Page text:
• Prohibits departing appointees from engaging in lobbying activities related to any covered executive branch official or non-career Senior Executive Service appointee across the entire executive branch, or any registrable activities under FARA for any foreign government or foreign political party, for the duration of the Biden Administration or for two years following the end of government service, whichever is later.

Additionally, the Biden Ethics Pledge includes a novel restriction on former senior and very senior appointees leaving government (e.g., Level I of the Executive Schedule). These former appointees are prohibited for one year following the end of their government service from materially assisting others in making communications or appearances that the former appointees are prohibited from making themselves, by either: (1) holding themselves out as being available to engage in lobbying activities in support of any such communications or appearances; or (2) engaging in any such lobbying activities. The Pledge defines “materially assist” as providing “substantive assistance”- a term which is left undefined - as opposed to providing background or general education on a matter of law or policy based upon an individual’s subject matter expertise.

This provision is aimed at curbing “shadow lobbying” activities that do not trigger registration under the LDA, but nevertheless allow for former executive branch appointees to assist clients in government affairs engagements. The definition also specifically excludes statutory exceptions to the criminal provisions found in 18 U.S.C. §207(c), including: activities carried out as an elected official of a state or local government; acts authorized by tribal organizations; activities of employees of higher education institutions or hospitals; the furnishing of scientific or technical knowledge; the provision of testimony under oath; and activities made on behalf of political parties and campaign committees. 

Lobbyist gift ban

The Biden Ethics Pledge, like the Obama and Trump pledges before it, prohibits appointees from accepting gifts from registered lobbyists and lobbying organizations while serving in the administration. The definition of “gift” for purposes of the pledge tracks the regulatory definition established by the Office of Government Ethics (“OGE”), and includes the same exceptions applicable to appointees as were found in the Obama and Trump pledges. Thus, appointees may: (1) accept modest food and non-alcoholic beverages; (2) accept gifts resulting from a spouse’s business or employment activities; (3) attend events where they will be presenting on behalf of their agency; and (4) accept gifts based upon a personal relationship.

The Biden Ethics Pledge also removes some exceptions to the OGE gift rules that would otherwise apply to appointees. These include: (1) the exception permitting executive branch personnel to accept gifts up to $20 in value, with a $50 aggregate annual limit on gifts from a single source; and (2) the exception for free attendance at “widely attended events.”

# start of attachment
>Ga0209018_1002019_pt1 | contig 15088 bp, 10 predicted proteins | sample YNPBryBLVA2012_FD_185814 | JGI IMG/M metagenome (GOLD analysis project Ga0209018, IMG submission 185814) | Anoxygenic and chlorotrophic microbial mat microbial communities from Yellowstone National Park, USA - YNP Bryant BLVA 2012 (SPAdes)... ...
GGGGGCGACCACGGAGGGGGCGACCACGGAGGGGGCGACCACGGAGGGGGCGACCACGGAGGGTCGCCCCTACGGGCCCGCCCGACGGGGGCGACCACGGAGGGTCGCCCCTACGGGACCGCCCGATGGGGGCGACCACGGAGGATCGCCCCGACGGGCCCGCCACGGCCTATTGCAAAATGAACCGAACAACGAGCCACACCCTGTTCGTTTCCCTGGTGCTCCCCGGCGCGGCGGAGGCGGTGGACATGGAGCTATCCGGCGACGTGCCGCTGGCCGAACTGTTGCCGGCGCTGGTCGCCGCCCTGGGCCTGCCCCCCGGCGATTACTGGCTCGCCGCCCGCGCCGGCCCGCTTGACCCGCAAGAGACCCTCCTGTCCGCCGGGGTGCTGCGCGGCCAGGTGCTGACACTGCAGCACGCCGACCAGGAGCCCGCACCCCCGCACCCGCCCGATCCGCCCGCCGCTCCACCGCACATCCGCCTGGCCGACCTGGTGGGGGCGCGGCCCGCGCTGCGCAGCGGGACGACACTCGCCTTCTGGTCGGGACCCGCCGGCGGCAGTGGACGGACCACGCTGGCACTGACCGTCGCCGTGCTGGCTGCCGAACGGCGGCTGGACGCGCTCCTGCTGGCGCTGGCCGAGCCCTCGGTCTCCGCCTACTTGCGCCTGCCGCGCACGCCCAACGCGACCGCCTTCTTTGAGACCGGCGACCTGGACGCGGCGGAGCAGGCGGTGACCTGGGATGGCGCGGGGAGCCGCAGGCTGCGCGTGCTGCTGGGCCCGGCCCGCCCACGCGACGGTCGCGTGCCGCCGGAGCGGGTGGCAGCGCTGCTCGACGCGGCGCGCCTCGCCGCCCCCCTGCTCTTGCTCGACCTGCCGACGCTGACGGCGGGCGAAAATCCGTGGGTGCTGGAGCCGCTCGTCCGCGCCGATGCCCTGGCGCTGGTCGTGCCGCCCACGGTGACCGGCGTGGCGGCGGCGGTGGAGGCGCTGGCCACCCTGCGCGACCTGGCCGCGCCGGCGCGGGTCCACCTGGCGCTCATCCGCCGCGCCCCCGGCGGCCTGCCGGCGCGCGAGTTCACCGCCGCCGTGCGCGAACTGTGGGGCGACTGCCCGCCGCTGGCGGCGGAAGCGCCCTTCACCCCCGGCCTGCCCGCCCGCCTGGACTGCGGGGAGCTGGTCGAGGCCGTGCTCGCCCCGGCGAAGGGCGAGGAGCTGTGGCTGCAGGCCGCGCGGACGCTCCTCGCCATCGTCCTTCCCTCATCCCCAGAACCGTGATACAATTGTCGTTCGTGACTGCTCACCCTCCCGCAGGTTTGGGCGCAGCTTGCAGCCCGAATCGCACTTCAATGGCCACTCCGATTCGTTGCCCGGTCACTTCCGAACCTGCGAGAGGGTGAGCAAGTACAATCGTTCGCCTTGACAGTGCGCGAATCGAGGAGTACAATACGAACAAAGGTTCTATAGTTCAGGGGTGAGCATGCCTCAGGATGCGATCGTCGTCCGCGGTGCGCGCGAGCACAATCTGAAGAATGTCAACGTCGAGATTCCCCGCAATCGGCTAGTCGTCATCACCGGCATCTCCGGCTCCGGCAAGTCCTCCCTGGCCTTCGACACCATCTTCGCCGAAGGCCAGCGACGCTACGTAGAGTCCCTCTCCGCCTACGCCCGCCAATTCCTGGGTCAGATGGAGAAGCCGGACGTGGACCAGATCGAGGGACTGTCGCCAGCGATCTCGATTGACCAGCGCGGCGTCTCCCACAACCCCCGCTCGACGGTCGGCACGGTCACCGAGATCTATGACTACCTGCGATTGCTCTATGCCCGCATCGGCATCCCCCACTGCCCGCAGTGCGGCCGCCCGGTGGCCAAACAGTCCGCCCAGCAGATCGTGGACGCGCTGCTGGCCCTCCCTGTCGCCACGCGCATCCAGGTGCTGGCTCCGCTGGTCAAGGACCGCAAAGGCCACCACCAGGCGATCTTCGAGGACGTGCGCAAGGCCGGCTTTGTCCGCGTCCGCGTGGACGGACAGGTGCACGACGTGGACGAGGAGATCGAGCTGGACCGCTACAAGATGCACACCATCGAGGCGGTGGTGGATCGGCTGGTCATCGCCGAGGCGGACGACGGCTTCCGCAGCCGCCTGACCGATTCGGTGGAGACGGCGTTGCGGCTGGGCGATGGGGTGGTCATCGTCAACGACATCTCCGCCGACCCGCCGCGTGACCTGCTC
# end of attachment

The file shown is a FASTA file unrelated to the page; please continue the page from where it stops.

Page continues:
Waivers, administration and enforcement

As with past ethics executive orders, the Biden executive order allows for the possibilities of waivers for any of the restrictions set forth in the Pledge when “it is in the public interest” to grant such waivers. The language of the order specifically references lobbying activities for nonprofit organizations as a factor that weighs in favor of a waiver, and requires that waivers be made public within 10 days of certification by the Director of the Office of Management and Budget (“OMB”).

Under the framework set forth in the Biden executive order, OGE - in conjunction with the heads of the various executive branch agencies - is charged with coordinating the administration and application of the Pledge across the federal government. OGE is also tasked with periodically issuing guidance and advice to both executive branch personnel and the public on the meaning and application of the Pledge’s various provisions. Enforcement of violations, as with past ethics orders, will rest with both OGE and the Department of Justice.

Throughout the duration of the Biden Administration, the Dentons Political Law team will monitor the application and enforcement of the Biden Ethics Pledge and will highlight key issues and relevant guidance related to applicable ethics issues involving efforts to interact and engage with the federal executive branch.

DISCLAIMER: Because of the generality of this update, the information provided herein may not be applicable in all situations and should not be acted upon without specific legal advice based on particular situations.